On the National Day of Action for immigration reform, Hartford joined cities across the United States as people took to the streets downtown during evening rush hour.
The Connecticut Immigrant Rights Alliance (CIRA) organized the event, with rallies at both the Old State House and State Capitol, and a march in between.
CIRA is comprised of many organizations including the ACLU of CT, African American Affairs Commission, AFT Connecticut, Apostle Immigrant Services, Asian Pacific American Affairs Commission, Bill of Rights Defense Committee, Brazilian Immigrant Center, Center for Latino Progress, Comunidad Inmigrante de East Haven, Connecticut AFL-CIO, Connecticut Center for New Economy, Connecticut Coalition to Stop Indefinite Detention, Connecticut Students for a Dream, Immigration Rights Task Force of the Unitarian Society of New Haven, Immigration Task Force of New York Annual Conference of United Methodist Church, International Institute of Connecticut, Integrated Refugee & Immigrant Services (IRIS), Junta for Progressive Action, Latino Advocacy Foundation, MECha de Yale, National Hispanic Christian Leadership Conference (NHCLC), New Haven Peoples Center, Oficina Católica de Justicia Social de La Arquidiócesis de Hartford, Seminarians for a Democratic Society, SEIU-32BJ, SEIU-State Council, Somos CT, Unidad Latina en Acción, UNITE HERE, and United Action Connecticut.
Students from nearby colleges and universities wore orange ribbons. At the State Capitol a group of students presented State Representatives Juan Candelaria and Gary Holder-Winfield with an immigration reform petition containing over 900 signatures from area students; these signatures were collected in two weeks.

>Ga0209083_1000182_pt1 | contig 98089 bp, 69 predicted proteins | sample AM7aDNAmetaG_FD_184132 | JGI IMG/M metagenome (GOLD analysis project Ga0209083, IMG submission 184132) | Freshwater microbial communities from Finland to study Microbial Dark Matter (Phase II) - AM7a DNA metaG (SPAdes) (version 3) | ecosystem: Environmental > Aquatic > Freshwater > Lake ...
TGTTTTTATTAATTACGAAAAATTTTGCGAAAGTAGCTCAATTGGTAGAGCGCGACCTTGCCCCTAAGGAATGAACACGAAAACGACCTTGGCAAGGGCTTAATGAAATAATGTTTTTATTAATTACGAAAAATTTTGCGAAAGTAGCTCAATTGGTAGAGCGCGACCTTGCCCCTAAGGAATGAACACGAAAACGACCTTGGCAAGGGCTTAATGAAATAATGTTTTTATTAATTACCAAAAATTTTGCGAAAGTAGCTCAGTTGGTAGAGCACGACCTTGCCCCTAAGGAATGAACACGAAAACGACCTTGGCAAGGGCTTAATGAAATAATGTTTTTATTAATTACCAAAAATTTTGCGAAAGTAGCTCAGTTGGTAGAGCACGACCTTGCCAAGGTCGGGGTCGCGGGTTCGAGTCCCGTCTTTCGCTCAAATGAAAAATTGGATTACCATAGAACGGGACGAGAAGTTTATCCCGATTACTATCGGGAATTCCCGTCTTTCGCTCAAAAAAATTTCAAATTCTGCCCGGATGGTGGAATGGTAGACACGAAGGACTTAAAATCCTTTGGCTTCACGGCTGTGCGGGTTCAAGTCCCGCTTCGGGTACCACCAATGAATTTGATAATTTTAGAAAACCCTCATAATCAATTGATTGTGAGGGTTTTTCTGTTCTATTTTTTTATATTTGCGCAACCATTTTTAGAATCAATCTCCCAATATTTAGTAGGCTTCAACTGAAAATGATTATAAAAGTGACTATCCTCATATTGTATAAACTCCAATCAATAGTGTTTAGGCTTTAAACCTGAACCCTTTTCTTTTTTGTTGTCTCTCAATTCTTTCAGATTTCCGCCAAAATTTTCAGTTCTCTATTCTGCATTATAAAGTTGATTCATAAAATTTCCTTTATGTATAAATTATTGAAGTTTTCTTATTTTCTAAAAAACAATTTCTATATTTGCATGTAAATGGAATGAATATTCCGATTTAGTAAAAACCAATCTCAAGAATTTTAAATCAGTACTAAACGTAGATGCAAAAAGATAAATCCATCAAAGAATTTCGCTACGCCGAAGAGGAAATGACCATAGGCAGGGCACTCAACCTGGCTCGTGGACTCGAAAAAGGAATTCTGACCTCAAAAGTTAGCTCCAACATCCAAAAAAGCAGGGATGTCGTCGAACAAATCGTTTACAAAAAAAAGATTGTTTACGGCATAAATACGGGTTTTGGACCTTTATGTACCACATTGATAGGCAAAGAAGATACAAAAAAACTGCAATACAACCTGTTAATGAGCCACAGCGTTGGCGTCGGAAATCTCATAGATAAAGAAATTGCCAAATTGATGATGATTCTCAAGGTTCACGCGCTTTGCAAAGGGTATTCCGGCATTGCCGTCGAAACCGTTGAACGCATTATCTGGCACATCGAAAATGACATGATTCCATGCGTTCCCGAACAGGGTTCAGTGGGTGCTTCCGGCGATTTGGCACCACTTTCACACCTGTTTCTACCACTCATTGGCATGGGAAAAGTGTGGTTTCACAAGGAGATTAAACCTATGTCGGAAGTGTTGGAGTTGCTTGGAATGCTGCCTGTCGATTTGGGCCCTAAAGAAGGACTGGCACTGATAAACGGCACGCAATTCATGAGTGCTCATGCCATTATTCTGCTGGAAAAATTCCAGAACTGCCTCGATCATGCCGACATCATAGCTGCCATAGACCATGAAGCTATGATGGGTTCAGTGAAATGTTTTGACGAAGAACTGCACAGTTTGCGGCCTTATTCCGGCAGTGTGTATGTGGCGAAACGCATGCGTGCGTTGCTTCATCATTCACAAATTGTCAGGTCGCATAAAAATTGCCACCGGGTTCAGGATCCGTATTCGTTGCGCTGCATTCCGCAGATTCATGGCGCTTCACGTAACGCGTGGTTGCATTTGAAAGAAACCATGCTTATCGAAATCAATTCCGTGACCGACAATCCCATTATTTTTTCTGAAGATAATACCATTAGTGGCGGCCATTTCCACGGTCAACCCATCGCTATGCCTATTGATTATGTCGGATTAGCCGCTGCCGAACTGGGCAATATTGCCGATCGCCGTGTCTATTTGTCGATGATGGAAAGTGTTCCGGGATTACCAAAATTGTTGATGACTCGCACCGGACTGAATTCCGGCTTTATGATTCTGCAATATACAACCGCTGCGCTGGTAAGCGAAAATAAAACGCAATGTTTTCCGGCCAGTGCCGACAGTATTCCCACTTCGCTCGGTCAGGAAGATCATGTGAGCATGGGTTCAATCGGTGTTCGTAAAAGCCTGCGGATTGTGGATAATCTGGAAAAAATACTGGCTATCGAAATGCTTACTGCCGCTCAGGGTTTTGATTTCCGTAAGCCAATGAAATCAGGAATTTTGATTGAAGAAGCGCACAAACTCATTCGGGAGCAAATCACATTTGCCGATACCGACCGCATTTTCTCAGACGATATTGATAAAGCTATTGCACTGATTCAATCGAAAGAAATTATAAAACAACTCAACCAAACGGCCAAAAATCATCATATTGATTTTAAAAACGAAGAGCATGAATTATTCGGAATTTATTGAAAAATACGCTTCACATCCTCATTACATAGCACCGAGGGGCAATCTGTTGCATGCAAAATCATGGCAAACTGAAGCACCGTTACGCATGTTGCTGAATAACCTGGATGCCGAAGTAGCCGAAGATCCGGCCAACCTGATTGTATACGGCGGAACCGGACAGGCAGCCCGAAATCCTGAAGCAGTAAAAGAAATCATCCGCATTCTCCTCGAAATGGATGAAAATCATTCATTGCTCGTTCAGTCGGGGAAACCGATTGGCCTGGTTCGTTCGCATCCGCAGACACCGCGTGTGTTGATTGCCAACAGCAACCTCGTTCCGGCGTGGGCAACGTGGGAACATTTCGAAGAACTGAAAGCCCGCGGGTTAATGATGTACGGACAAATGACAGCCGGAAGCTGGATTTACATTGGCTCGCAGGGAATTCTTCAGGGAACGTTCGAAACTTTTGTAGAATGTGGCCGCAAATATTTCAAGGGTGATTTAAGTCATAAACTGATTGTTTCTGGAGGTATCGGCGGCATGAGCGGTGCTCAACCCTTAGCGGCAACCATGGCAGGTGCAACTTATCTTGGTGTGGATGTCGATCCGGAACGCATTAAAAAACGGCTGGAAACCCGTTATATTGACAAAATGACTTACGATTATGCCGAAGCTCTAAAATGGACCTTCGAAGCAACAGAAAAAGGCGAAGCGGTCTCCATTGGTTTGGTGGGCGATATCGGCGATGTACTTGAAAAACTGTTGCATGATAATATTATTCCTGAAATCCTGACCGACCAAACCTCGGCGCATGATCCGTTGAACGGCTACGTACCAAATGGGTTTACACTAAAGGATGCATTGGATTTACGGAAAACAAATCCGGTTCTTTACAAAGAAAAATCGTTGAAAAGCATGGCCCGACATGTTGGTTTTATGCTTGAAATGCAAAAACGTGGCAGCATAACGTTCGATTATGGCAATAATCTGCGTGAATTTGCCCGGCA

Holder-Winfield told activists that while he is not an immigrant, he could, as an African-American, relate to the experience of feeling as if the police were not present to provide protection in his neighborhood.
“I know what it is to feel unsafe,” he said.
Because of the looming fear of deportation for lacking documentation, serious crimes often go unreported in immigrant communities.
Holder-Winfield has introduced legislation — Connecticut Transparency and Responsibility Using State Tools (TRUST) Act — designed to restore trust in these communities.
Speaking of the day’s action, Yanil Teron, the Executive Director of the Center for Latino Progress, said “this is not about Latinos,” and proceeded to list all the countries and nationalities she knew were represented in the crowd.
Mayor Pedro Segarra temporarily joined the march as people passed City Hall.